Great op-ed. Much more at the link...
Why do the Japanese Work so Hard? - Japan: Stippy:
"There remains this enormous and wicked sociocultural myth. It is this: Hard work is all there is.
Work hard and the world respects you. Work hard and you can have anything you want. Work really extra super hard and do nothing else but work and ignore your family and spend 14 hours a day at the office and make 300 grand a year that you never have time to spend, sublimate your soul to the corporate machine and enjoy a profound drinking problem and sporadic impotence and a nice 8BR mini-mansion you never spend any time in, and you and your shiny BMW 740i will get into heaven.
This is the Japanese Puritan work ethos (much like that in America of course), still alive and screaming and sucking the world dry. Work is the answer. Work is also the question. Work is the one thing really worth doing and if you’re not working you’re either a slacker or a leech, unless you’re a victim of Koizumi/Abe Co’s budget-reamed Japan and you’ve been laid off, and therefore it’s OK because that means you’re out there every day pounding the pavement looking for work and honing your resume and if you’re not, well, what the hell is wrong with you?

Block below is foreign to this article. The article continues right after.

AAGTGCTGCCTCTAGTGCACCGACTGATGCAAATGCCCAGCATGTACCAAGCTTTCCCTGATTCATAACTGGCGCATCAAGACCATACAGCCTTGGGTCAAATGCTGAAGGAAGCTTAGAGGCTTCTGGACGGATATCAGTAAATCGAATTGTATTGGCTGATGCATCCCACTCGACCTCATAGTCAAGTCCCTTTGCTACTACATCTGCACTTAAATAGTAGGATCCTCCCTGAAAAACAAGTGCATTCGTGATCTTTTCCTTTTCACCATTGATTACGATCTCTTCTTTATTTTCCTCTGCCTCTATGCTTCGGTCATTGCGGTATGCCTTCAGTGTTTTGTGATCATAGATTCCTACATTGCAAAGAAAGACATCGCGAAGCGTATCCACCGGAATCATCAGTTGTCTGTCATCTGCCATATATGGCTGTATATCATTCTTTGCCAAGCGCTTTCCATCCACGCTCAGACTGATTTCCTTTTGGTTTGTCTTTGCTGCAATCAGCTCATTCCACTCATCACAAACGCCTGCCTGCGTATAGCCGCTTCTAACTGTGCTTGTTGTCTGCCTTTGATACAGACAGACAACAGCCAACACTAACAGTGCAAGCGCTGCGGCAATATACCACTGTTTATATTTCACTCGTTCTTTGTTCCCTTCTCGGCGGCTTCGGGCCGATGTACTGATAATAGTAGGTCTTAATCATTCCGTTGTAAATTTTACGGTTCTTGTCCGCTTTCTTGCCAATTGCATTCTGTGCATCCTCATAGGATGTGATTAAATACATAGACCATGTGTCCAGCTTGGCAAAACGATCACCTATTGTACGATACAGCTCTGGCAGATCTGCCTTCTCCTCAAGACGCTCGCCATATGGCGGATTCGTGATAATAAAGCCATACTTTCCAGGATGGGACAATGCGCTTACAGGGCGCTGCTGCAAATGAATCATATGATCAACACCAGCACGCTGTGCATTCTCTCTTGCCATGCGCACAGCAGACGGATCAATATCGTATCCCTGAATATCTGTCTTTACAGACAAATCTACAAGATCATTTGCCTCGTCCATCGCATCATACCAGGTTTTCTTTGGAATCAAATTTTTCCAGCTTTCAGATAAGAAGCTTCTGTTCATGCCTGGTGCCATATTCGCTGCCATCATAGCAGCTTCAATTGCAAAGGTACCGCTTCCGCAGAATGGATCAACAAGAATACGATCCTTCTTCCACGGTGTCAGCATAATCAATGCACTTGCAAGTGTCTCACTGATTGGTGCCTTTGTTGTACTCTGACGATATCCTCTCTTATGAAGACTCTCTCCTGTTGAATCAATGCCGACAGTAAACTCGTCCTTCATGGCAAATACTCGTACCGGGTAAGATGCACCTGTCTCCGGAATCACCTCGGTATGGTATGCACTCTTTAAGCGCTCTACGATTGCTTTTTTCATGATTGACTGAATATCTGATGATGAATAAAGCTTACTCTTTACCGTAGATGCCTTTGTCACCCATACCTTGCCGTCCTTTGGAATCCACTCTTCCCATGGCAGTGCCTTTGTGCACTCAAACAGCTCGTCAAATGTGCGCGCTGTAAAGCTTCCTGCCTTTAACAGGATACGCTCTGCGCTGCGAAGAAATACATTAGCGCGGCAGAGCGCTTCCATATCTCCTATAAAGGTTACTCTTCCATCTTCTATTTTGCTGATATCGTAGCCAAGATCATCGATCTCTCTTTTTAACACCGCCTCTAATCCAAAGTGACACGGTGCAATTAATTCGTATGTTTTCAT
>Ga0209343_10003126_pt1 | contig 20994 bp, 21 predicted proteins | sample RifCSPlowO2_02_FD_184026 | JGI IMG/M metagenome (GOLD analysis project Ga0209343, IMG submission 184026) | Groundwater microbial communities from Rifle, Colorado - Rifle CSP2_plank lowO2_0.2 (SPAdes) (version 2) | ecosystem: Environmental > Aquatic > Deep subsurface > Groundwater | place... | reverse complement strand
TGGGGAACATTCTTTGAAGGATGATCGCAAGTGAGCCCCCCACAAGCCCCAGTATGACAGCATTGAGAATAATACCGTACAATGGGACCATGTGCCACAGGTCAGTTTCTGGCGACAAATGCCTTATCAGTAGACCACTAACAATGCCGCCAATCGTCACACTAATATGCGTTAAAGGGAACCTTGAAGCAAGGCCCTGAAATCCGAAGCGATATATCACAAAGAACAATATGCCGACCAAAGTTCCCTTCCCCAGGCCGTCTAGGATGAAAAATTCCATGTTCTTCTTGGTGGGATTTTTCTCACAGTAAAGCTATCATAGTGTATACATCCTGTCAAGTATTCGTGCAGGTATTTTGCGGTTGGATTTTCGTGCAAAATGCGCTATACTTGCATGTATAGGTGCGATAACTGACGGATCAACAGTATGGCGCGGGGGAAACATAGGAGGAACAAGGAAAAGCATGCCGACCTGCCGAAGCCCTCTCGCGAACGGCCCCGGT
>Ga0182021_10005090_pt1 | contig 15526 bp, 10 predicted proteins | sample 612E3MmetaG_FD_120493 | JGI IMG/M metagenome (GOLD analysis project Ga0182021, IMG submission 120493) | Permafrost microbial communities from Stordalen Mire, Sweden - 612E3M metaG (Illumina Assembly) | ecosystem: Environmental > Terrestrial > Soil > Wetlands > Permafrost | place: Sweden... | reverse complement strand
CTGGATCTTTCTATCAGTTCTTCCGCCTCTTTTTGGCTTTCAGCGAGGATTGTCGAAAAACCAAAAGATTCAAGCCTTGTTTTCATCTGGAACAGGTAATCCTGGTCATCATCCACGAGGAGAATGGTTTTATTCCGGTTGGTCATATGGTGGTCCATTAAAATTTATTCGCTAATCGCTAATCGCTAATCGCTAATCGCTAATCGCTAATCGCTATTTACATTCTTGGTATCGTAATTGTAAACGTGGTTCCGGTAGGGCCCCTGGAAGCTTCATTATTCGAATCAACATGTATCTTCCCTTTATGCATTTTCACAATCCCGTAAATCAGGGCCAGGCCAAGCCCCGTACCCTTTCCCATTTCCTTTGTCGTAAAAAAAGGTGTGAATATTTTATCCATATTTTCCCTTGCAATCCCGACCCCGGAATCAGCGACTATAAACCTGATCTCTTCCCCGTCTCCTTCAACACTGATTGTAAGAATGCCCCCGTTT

...The powers that be absolutely rely on our lethargy, our rampant doubts, the attitude that says that it’s just too difficult or too impracticable to break away. After all, to quit a bland but stable job, to follow your own path implies breaking the rules and asking hard questions and dissing the status quo. And they absolutely cannot have that.
...We are designed, weaned, trained from Day 1 to be productive members of society. And we are heavily guilted into believing that must involve some sort of droning repetitive pod-like dress-coded work for a larger corporate cause, a consumerist mechanism, a nice happy conglomerate. Is this really how you want your life to turn out? (see video)
But the truth is, God (or whoever it is up above that looks over us…) loves nothing more than to see you unhinge and take risk and invite regular, messy, dangerous upheaval..."